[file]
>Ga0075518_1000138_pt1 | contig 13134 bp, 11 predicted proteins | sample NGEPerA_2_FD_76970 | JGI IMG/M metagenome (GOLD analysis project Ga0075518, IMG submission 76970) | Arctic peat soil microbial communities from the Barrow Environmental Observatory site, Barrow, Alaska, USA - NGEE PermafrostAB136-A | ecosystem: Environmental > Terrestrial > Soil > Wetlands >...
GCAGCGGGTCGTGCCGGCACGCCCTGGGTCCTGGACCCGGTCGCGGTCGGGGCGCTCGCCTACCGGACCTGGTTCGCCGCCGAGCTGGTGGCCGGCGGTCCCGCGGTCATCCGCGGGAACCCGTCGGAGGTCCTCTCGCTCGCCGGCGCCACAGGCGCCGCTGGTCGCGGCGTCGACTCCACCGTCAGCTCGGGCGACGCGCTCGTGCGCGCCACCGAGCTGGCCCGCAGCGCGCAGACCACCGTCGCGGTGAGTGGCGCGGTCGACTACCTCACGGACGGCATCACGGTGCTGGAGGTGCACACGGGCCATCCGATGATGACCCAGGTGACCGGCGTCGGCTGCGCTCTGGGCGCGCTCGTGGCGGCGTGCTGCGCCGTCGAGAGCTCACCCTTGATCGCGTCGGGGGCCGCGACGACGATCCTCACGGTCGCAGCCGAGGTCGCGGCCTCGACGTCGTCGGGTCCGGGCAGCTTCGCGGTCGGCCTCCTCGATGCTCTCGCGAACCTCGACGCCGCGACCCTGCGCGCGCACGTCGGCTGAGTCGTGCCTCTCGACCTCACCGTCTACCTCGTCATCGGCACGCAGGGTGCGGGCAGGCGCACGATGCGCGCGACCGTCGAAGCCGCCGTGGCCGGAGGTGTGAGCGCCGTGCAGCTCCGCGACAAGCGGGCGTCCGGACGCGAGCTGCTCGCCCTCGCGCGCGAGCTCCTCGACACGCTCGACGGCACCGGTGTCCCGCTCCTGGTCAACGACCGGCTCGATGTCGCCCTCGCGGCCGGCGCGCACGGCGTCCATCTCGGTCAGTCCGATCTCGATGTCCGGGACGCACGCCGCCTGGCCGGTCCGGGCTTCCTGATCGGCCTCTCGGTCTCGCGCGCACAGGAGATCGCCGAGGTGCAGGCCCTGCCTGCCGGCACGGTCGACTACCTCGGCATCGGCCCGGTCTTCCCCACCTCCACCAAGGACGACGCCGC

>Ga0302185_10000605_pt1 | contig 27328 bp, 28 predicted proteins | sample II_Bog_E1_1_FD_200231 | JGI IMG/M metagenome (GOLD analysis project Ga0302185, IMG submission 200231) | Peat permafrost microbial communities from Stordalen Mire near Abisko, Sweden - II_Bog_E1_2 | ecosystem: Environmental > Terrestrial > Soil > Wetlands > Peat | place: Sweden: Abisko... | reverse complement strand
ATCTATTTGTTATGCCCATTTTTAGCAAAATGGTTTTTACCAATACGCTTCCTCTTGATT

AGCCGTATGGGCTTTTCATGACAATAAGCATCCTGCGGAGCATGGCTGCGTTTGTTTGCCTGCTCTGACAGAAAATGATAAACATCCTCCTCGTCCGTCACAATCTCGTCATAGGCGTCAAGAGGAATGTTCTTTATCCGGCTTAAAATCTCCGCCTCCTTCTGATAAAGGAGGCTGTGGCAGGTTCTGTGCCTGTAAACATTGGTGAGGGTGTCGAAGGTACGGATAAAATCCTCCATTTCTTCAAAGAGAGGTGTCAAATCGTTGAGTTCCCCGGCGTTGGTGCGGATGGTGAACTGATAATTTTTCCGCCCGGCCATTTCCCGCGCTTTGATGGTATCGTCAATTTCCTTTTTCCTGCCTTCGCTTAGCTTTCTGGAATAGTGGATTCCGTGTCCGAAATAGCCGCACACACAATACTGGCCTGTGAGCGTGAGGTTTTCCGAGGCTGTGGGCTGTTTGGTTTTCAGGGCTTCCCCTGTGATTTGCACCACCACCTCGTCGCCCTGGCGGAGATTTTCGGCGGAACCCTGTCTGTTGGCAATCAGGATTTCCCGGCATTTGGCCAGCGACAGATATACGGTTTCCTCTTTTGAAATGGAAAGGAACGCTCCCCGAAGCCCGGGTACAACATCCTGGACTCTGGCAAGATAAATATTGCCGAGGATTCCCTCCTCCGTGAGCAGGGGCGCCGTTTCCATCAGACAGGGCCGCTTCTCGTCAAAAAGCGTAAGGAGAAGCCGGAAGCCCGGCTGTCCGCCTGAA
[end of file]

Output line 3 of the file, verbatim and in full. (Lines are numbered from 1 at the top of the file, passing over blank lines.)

>Ga0302185_10000605_pt1 | contig 27328 bp, 28 predicted proteins | sample II_Bog_E1_1_FD_200231 | JGI IMG/M metagenome (GOLD analysis project Ga0302185, IMG submission 200231) | Peat permafrost microbial communities from Stordalen Mire near Abisko, Sweden - II_Bog_E1_2 | ecosystem: Environmental > Terrestrial > Soil > Wetlands > Peat | place: Sweden: Abisko... | reverse complement strand